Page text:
Karndean is an LVP brand from the UK and also the inventor of loose lay vinyl plank flooring (a special type of floating floor). Its premier lines are more expensive than Proximity Mills but comparable in performance.
#8: Shaw Floors
Shaw Floors is one of the biggest names in the industry, so it shouldn’t be a surprise to see their name on our outdoor vinyl flooring list. Shaw’s LVP is slightly cheaper than Karndean’s LVP, but arguably offers a larger selection.
COREtec is actually owned by Shaw Floors. Before they were acquired, however, COREtec burst onto the LVP market with the first WPC products. They still make these products today, but they tend to have a smaller selection than Shaw.
Our COREtec flooring reviews note that the products are very well made, if a little expensive.
#10: Armstrong Flooring
Armstrong Flooring is yet another titan in the vinyl flooring industry. Their LVP tends to be a little cheaper than Shaw Floors’ LVP and they even offer a comparable selection, but there’s also a slight dip in quality.
Are There Brands of Vinyl That Shouldn’t Go Outdoors?
Some vinyl products, even if they’re actually decent, should never go outside. Our Pergo Extreme reviews evaluate one such brand. Pergo makes a very solid vinyl plank, but that’s the problem—“solid” won’t cut it outdoors.
Moreover, we wouldn’t recommend any budget brands for outdoor use. Lowes’ SmartCore flooring and Home Depot’s LifeProof vinyl flooring are two examples, but we also wouldn’t put lesser-known brands like Stainmaster luxury vinyl outside. Reviews for some of these brands are mixed even for indoor use.
Other Outdoor Flooring Options
There are actually a lot of great outdoor flooring options to choose from, even if you don’t want to use vinyl. Hardwood is the most common, but there are a couple of great hardwood floor alternatives that can go outside, too.
Many types of wood flooring are suitable for the outdoors—specifically species that offer water-resistant wood flooring by default. For example, teak flooring looks great and is water-resistant thanks to its natural resins and oils—so you don’t have to worry about rain too much.
The problem: if you want quality outdoor flooring you should probably opt for products made by the best hardwood floor brands, and they’re not cheap. The cost of buying hardwood floors is the reason people consider vinyl and other alternatives.
There are also a lot of stone and tile options that can be installed outside, but if you want the hardwood look you’re limited to outdoor vinyl flooring, wood-look tile, and concrete flooring that looks like wood.
Just remember that snap-together tile flooring and other floating floors may not be ideal for outdoor installs.
With properties similar to the best engineered wood flooring and the best laminate flooring, composite decking is in a league of its own. Essentially, it’s a mix of wood fibers, plasticizers, and binders—making it both waterproof and durable.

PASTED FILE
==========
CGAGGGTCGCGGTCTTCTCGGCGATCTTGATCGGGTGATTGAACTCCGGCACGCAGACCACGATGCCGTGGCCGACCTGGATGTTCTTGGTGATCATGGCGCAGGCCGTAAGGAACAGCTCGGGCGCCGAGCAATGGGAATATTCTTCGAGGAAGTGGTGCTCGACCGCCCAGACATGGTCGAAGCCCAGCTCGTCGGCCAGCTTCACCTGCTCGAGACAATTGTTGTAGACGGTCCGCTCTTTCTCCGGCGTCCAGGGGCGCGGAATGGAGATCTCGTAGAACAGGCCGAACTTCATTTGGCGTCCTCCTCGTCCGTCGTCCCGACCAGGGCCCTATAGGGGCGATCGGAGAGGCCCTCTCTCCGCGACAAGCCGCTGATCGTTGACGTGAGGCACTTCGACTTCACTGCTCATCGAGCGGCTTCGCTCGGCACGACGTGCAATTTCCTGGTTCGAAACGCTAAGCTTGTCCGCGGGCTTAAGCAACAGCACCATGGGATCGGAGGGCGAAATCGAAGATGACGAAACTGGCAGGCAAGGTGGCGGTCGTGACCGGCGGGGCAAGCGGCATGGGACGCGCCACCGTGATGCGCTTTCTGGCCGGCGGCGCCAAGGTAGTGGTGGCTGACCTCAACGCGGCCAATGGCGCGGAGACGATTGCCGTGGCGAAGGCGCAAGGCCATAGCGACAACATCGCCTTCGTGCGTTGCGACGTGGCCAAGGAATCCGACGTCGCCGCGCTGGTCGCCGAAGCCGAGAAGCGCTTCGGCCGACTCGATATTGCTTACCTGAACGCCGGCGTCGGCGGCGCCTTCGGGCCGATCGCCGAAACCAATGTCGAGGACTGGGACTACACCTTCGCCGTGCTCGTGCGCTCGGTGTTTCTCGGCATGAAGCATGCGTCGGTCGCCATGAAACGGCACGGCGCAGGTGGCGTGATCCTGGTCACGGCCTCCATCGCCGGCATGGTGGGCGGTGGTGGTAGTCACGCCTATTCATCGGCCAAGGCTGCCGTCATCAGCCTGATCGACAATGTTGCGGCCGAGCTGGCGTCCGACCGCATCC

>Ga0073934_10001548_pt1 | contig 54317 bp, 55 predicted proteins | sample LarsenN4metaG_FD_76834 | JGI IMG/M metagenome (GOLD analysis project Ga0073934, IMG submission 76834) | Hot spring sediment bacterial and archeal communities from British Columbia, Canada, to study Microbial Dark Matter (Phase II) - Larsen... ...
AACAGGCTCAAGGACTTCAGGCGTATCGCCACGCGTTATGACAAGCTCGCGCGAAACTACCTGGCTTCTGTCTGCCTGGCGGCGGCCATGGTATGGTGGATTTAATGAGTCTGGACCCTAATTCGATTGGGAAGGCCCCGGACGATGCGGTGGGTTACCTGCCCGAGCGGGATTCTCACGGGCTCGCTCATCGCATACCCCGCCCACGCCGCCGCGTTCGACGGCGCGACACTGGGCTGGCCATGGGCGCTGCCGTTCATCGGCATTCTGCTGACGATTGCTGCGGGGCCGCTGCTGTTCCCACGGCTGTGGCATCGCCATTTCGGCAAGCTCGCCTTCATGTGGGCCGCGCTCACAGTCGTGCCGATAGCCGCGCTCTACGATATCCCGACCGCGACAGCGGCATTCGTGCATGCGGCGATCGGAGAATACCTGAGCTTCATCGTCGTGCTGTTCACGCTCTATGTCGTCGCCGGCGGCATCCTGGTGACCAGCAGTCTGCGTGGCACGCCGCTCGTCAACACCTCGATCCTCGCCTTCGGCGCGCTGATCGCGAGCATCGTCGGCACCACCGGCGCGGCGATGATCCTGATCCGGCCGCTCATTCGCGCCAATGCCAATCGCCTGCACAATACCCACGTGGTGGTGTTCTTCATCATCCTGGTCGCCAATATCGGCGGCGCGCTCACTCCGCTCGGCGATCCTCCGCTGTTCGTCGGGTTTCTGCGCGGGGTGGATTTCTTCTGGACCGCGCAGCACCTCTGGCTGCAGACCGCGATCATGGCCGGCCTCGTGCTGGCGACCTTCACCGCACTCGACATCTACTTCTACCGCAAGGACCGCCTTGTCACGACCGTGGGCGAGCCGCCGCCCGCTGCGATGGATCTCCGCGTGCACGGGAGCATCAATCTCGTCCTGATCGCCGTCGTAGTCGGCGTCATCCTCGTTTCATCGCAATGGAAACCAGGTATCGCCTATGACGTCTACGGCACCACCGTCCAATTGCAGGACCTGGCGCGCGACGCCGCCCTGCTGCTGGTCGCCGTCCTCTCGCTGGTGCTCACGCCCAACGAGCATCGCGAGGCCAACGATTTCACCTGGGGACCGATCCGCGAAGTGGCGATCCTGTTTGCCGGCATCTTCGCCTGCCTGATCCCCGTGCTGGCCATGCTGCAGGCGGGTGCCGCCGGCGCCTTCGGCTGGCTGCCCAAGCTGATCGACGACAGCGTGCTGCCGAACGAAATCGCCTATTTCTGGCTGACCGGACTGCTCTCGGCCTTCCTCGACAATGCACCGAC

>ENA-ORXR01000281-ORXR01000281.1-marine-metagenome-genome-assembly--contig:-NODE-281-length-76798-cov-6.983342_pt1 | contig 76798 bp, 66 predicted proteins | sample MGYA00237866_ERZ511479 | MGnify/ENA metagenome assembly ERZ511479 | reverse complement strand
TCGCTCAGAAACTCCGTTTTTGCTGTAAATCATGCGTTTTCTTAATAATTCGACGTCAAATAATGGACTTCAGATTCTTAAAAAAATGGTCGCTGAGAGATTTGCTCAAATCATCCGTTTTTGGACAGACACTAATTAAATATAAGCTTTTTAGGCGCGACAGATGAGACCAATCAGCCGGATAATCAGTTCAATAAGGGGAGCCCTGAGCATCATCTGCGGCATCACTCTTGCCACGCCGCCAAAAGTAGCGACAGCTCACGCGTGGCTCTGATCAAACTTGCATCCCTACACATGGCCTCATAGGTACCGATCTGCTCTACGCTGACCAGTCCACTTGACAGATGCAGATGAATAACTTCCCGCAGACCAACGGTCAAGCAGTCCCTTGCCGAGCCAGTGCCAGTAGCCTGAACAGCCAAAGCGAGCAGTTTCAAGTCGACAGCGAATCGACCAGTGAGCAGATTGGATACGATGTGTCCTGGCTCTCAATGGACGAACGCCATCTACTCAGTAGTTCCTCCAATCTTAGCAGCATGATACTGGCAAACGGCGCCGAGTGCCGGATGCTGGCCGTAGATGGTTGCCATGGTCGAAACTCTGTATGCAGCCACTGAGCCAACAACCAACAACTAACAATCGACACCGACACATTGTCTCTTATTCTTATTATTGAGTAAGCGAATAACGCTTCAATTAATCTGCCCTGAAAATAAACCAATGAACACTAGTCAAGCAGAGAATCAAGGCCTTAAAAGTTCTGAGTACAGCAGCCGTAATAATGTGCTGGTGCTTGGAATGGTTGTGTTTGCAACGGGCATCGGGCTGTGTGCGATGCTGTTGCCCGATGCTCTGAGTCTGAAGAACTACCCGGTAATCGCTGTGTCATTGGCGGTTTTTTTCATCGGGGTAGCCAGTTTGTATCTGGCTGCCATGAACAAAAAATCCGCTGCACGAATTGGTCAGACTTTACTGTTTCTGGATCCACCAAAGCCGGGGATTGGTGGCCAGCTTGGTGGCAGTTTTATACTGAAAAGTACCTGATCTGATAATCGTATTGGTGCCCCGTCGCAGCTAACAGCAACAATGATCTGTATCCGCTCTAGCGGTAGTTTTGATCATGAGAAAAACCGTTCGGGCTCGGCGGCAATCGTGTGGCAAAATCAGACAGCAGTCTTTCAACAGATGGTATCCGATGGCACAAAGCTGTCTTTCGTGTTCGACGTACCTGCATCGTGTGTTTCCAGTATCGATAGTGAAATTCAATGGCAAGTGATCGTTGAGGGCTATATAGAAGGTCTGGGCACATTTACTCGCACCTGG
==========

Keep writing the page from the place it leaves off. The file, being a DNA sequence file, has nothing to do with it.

Of course, composite decking offers relatively few style options compared to some of these other materials (so if you had your heart set on something like ash flooring, or the look of hemp flooring, you might want to look elsewhere). And given that the plastic makes it super hard, it’s not really the best wood flooring for dogs or other pets (since it’s not super comfortable for them to walk or sleep on).
Conclusion: Outdoor Vinyl Flooring Exists, But in Extreme Climates, You Might Be Better Off With a Different Material
Overall, outdoor vinyl flooring is a good option. It’s durable, relatively inexpensive, offers a ton of great looks, and is pretty easy to install. But we can’t say it’s the best option: hardwood may be a lot more expensive, but there’s a reason even budget decks are still made with hardwood or composite hardwood.
Sure, you might have to worry about the cost to refinish hardwood flooring every so often (depending on how you want your flooring to look), and you might agonize for a while over whether you want hickory vs. oak or something else entirely—but refinishing wood is probably easier (and more sustainable) than buying and installing entirely new outdoor vinyl floors on a similar timetable.
Alternatively, stone and tile flooring are great outdoor options that don’t have the same longevity concerns that vinyl does, and they’re also cheaper than hardwood on average.
Your Local Flooring Stores Offer the Best Value on Outdoor Flooring (Vinyl or Hardwood)
Nevertheless, if outdoor vinyl still makes sense for your needs, we’d recommend going straight to the source and finding a flooring store near you. Local retailers almost always offer a better value than the big box stores and can help you find the right outdoor vinyl for you!
Or if you’re still looking for inspiration, check out our other articles below. And either way, good luck with your outdoor vinyl flooring journey!